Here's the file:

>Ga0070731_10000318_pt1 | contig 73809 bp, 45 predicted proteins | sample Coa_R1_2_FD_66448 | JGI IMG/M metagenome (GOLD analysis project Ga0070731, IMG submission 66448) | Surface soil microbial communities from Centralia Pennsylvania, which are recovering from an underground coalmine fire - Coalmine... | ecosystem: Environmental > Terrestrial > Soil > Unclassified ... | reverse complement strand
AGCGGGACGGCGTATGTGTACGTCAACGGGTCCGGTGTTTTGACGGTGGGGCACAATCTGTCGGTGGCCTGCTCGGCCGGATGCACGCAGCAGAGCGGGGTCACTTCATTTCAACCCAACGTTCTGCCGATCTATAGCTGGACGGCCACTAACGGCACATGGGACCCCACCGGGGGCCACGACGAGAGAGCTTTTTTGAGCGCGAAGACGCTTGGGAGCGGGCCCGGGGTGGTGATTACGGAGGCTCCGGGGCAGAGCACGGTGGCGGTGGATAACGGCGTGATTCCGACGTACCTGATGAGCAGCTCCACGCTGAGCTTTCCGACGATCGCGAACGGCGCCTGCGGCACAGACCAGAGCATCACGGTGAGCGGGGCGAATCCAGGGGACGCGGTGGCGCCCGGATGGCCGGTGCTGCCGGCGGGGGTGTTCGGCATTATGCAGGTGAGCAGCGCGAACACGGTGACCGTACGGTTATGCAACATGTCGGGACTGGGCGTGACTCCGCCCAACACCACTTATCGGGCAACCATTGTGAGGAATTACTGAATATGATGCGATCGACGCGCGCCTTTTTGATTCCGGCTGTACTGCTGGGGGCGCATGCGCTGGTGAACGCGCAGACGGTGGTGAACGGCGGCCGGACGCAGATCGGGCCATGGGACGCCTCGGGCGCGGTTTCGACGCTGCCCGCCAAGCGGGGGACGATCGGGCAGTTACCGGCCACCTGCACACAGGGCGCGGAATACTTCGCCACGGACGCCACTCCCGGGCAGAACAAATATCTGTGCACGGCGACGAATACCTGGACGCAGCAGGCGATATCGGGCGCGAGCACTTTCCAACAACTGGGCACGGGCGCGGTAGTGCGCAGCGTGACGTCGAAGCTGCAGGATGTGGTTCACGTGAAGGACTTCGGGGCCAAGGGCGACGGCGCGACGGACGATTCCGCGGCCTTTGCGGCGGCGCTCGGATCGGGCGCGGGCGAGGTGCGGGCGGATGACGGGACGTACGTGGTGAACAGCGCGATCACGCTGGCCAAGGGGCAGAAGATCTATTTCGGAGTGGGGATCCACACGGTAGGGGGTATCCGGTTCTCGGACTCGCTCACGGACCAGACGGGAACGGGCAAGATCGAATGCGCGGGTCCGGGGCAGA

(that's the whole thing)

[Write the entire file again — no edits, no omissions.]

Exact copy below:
>Ga0070731_10000318_pt1 | contig 73809 bp, 45 predicted proteins | sample Coa_R1_2_FD_66448 | JGI IMG/M metagenome (GOLD analysis project Ga0070731, IMG submission 66448) | Surface soil microbial communities from Centralia Pennsylvania, which are recovering from an underground coalmine fire - Coalmine... | ecosystem: Environmental > Terrestrial > Soil > Unclassified ... | reverse complement strand
AGCGGGACGGCGTATGTGTACGTCAACGGGTCCGGTGTTTTGACGGTGGGGCACAATCTGTCGGTGGCCTGCTCGGCCGGATGCACGCAGCAGAGCGGGGTCACTTCATTTCAACCCAACGTTCTGCCGATCTATAGCTGGACGGCCACTAACGGCACATGGGACCCCACCGGGGGCCACGACGAGAGAGCTTTTTTGAGCGCGAAGACGCTTGGGAGCGGGCCCGGGGTGGTGATTACGGAGGCTCCGGGGCAGAGCACGGTGGCGGTGGATAACGGCGTGATTCCGACGTACCTGATGAGCAGCTCCACGCTGAGCTTTCCGACGATCGCGAACGGCGCCTGCGGCACAGACCAGAGCATCACGGTGAGCGGGGCGAATCCAGGGGACGCGGTGGCGCCCGGATGGCCGGTGCTGCCGGCGGGGGTGTTCGGCATTATGCAGGTGAGCAGCGCGAACACGGTGACCGTACGGTTATGCAACATGTCGGGACTGGGCGTGACTCCGCCCAACACCACTTATCGGGCAACCATTGTGAGGAATTACTGAATATGATGCGATCGACGCGCGCCTTTTTGATTCCGGCTGTACTGCTGGGGGCGCATGCGCTGGTGAACGCGCAGACGGTGGTGAACGGCGGCCGGACGCAGATCGGGCCATGGGACGCCTCGGGCGCGGTTTCGACGCTGCCCGCCAAGCGGGGGACGATCGGGCAGTTACCGGCCACCTGCACACAGGGCGCGGAATACTTCGCCACGGACGCCACTCCCGGGCAGAACAAATATCTGTGCACGGCGACGAATACCTGGACGCAGCAGGCGATATCGGGCGCGAGCACTTTCCAACAACTGGGCACGGGCGCGGTAGTGCGCAGCGTGACGTCGAAGCTGCAGGATGTGGTTCACGTGAAGGACTTCGGGGCCAAGGGCGACGGCGCGACGGACGATTCCGCGGCCTTTGCGGCGGCGCTCGGATCGGGCGCGGGCGAGGTGCGGGCGGATGACGGGACGTACGTGGTGAACAGCGCGATCACGCTGGCCAAGGGGCAGAAGATCTATTTCGGAGTGGGGATCCACACGGTAGGGGGTATCCGGTTCTCGGACTCGCTCACGGACCAGACGGGAACGGGCAAGATCGAATGCGCGGGTCCGGGGCAGA